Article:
In the contract, the Air Force identified the individuals responsible for contract administration. Pl.'s Ex. 35-36. Nancy Kreke was named as the contracting officer. Id. at 36. Jo A. Brown-Leiker was named as the lead Quality Assurance Personnel ("QAP"), whose responsibilities included "performing technical, administration, inspection, and acceptance of services" provided under the contract. Id.

Prior to contract award, plaintiff hired a subcontractor, John Hoffman, to serve as its chief engineer. Id. at 1. "During contract performance, [plaintiff's] personnel observed an inappropriately close personal relationship" between Mr. Hoffman and the lead QAP, Ms. Brown-Leiker. Compl. U 13. In early June 2006, plaintiff questioned some of the bills it received from the Mr. Hoffman. Id. U 14. On June 8, 2006, less than two months after contract award, Mr. Hoffman "abruptly terminated his relationship with [plaintiff] and his work under the Contract and subcontract." Id. U 15. Plaintiff's "relationship with the Air Force quickly deteriorated following Mr. Hoffman's departure." Pl.'s Ex. 2. In particular, plaintiff contends that Ms. Brown-Leiker "became completely uncooperative," in that she "immediately began to hinder [plaintiff]'s performance by imposing unreasonable requirements, suddenly becoming unavailable to [plaintiff's] representatives, and by unreasonably monitoring and evaluating [plaintiff]'s performance." Id. at 3. Ultimately, on September 26, 2006, the Air Force terminated the contract for its convenience. Compl. U 36.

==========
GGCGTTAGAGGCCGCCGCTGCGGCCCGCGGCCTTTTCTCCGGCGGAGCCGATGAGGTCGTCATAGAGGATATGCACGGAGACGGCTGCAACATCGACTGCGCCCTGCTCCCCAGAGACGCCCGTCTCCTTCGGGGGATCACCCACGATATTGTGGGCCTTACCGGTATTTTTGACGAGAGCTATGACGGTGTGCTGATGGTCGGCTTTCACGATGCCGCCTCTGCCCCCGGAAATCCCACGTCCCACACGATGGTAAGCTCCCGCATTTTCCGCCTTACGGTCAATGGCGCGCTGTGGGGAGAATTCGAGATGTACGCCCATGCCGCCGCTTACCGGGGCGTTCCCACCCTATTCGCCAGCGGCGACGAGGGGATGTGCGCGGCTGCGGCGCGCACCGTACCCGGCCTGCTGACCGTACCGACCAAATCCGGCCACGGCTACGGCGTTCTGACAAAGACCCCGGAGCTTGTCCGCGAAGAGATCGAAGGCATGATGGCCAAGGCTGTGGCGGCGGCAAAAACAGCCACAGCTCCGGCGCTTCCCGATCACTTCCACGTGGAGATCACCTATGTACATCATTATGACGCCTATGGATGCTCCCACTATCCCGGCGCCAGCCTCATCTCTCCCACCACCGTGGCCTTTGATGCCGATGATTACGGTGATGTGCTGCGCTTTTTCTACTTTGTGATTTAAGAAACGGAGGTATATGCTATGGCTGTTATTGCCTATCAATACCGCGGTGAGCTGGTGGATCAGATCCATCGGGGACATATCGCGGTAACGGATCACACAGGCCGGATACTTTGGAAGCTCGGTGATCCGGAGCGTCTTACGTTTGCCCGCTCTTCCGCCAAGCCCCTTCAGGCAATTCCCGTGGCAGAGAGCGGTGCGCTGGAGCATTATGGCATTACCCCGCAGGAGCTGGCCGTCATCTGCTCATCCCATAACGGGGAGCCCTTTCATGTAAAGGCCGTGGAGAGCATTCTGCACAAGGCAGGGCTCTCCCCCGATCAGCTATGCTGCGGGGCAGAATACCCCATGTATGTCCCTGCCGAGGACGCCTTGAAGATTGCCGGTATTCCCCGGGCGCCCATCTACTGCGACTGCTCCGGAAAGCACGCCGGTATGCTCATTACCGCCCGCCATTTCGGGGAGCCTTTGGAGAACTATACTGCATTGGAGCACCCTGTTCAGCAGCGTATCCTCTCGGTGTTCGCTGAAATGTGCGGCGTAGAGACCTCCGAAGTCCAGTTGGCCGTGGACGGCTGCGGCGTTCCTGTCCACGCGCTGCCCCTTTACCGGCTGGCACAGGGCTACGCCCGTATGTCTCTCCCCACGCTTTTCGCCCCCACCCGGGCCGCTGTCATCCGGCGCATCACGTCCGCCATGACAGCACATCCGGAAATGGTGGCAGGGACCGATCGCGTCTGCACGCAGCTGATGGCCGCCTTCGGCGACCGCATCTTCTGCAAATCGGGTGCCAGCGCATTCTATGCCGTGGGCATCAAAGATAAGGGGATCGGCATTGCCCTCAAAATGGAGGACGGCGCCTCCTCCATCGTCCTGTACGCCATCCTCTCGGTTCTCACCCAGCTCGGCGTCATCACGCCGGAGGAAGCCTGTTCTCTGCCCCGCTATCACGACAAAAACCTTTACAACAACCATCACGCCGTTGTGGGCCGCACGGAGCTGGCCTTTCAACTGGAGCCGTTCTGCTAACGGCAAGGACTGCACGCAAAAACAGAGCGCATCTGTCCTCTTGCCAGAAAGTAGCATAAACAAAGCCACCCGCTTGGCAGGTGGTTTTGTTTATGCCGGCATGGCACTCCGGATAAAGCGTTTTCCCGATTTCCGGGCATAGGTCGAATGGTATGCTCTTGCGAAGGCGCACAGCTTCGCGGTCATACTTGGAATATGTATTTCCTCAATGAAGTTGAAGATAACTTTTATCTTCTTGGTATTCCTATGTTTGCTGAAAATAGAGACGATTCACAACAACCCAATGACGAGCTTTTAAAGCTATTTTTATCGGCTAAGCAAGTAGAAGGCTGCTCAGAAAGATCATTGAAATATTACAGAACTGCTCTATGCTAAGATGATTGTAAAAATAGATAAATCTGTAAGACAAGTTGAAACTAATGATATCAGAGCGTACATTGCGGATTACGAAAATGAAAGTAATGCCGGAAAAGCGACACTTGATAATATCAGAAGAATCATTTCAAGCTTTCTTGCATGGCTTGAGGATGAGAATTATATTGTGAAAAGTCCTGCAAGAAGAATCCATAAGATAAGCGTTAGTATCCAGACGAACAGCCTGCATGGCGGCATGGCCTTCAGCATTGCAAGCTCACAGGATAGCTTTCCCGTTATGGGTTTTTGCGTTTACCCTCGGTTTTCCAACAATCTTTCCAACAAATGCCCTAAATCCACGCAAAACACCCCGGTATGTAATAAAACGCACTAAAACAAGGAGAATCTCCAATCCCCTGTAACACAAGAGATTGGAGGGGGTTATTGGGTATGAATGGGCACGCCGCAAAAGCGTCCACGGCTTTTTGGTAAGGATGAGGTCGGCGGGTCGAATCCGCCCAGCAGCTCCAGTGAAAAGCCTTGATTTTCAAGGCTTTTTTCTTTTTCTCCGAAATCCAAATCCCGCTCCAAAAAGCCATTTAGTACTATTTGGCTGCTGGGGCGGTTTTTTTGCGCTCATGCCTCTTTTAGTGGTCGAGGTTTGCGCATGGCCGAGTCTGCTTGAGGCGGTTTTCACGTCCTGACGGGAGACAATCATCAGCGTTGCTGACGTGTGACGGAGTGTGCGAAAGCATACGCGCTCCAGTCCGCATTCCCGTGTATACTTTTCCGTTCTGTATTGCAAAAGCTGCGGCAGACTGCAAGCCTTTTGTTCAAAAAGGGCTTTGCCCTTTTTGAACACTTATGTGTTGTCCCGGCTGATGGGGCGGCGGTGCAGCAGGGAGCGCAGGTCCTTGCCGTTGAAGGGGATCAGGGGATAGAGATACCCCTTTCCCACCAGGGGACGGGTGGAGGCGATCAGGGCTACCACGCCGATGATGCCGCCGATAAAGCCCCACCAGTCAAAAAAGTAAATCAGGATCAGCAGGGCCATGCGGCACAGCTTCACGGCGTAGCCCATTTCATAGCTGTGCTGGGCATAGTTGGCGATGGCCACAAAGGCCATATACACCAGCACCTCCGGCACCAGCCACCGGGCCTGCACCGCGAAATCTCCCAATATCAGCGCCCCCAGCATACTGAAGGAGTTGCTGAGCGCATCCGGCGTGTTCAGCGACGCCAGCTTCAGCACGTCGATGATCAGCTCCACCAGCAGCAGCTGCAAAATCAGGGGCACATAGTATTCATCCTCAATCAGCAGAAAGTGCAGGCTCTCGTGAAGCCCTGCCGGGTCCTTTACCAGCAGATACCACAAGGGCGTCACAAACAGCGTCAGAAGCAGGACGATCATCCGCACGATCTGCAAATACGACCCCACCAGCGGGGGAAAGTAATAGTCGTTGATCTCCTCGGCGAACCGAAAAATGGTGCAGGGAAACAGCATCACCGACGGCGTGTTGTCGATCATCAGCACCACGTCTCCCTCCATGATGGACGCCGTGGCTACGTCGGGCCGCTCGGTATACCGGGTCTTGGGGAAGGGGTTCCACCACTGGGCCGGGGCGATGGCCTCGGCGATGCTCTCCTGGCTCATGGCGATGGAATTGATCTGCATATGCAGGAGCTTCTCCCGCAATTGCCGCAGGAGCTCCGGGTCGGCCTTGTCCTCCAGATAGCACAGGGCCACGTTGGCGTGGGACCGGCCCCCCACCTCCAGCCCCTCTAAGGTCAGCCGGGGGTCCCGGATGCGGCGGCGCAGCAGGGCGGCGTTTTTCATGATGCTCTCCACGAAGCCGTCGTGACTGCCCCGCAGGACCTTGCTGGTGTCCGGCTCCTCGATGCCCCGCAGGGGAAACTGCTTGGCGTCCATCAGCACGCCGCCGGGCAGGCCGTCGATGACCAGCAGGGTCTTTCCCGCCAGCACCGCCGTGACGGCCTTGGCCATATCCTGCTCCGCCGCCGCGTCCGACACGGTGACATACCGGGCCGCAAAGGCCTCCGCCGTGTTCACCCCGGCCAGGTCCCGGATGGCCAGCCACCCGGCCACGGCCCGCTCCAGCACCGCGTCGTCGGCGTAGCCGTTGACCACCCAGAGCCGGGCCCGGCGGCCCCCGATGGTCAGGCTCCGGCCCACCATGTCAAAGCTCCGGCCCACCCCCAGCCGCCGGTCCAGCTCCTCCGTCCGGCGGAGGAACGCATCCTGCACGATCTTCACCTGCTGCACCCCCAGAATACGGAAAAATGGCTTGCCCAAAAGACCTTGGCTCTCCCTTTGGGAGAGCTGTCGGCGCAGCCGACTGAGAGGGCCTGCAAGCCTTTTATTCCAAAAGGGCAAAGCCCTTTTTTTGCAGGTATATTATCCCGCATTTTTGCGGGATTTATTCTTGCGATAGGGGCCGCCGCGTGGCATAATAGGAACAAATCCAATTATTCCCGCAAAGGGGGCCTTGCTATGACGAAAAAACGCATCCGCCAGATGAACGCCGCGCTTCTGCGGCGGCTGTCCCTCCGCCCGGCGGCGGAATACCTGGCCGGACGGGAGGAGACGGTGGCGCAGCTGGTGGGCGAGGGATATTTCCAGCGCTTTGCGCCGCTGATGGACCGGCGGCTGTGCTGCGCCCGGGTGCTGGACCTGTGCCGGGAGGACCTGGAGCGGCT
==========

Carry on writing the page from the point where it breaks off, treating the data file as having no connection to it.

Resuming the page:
After the contract's termination, the Air Force evaluated plaintiff's performance under the contract in a Contractor Performance Assessment Report ("CPAR"). Id. U 42. "The primary purpose of the [Contractor Performance Assessment Reporting System] is to ensure that accurate

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data on contractor performance is current and available for use in source selections...." Def.'s App. 22. Due to the importance of CPARs in the source selection process and its belief that Ms. Brown-Leiker lacked objectivity with respect to its contract performance, plaintiff requested, four days before the Air Force terminated the contract for its convenience, that another QAP be assigned to the contract. Compl. ¶¶ 38-40. The Air Force did not respond to plaintiff's request. Id. ¶ 41. Instead, upon the contract's termination, Ms. Brown-Leiker and the alternate QAP prepared plaintiff's CPAR. Def.'s App. 17. The contracting officer, Ms. Kreke, in her role as Assessing Official, 2 signed the CPAR on November 21, 2006. Id. at 15. That same day, via an electronic mail message, she notified plaintiff that a CPAR had been prepared and was ready for plaintiff's review. Compl. ¶ 42; Pl.'s Ex. 82-83.